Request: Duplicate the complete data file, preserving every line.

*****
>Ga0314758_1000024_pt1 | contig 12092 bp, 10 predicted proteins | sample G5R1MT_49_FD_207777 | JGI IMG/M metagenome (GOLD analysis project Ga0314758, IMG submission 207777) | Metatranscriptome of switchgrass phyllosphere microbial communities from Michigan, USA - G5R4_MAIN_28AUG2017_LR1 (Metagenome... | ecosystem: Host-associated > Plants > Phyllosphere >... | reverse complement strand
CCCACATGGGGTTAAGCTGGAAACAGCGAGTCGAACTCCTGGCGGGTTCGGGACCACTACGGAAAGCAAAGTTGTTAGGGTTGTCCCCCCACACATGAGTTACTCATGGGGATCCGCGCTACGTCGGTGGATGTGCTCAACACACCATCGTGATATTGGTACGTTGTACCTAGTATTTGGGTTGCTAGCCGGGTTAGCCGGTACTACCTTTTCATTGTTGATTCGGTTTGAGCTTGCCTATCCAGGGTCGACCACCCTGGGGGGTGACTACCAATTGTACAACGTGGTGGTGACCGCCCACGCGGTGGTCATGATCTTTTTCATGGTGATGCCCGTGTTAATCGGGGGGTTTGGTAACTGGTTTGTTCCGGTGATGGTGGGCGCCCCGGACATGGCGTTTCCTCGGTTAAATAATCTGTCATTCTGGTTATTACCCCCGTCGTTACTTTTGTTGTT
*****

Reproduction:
>Ga0314758_1000024_pt1 | contig 12092 bp, 10 predicted proteins | sample G5R1MT_49_FD_207777 | JGI IMG/M metagenome (GOLD analysis project Ga0314758, IMG submission 207777) | Metatranscriptome of switchgrass phyllosphere microbial communities from Michigan, USA - G5R4_MAIN_28AUG2017_LR1 (Metagenome... | ecosystem: Host-associated > Plants > Phyllosphere >... | reverse complement strand
CCCACATGGGGTTAAGCTGGAAACAGCGAGTCGAACTCCTGGCGGGTTCGGGACCACTACGGAAAGCAAAGTTGTTAGGGTTGTCCCCCCACACATGAGTTACTCATGGGGATCCGCGCTACGTCGGTGGATGTGCTCAACACACCATCGTGATATTGGTACGTTGTACCTAGTATTTGGGTTGCTAGCCGGGTTAGCCGGTACTACCTTTTCATTGTTGATTCGGTTTGAGCTTGCCTATCCAGGGTCGACCACCCTGGGGGGTGACTACCAATTGTACAACGTGGTGGTGACCGCCCACGCGGTGGTCATGATCTTTTTCATGGTGATGCCCGTGTTAATCGGGGGGTTTGGTAACTGGTTTGTTCCGGTGATGGTGGGCGCCCCGGACATGGCGTTTCCTCGGTTAAATAATCTGTCATTCTGGTTATTACCCCCGTCGTTACTTTTGTTGTT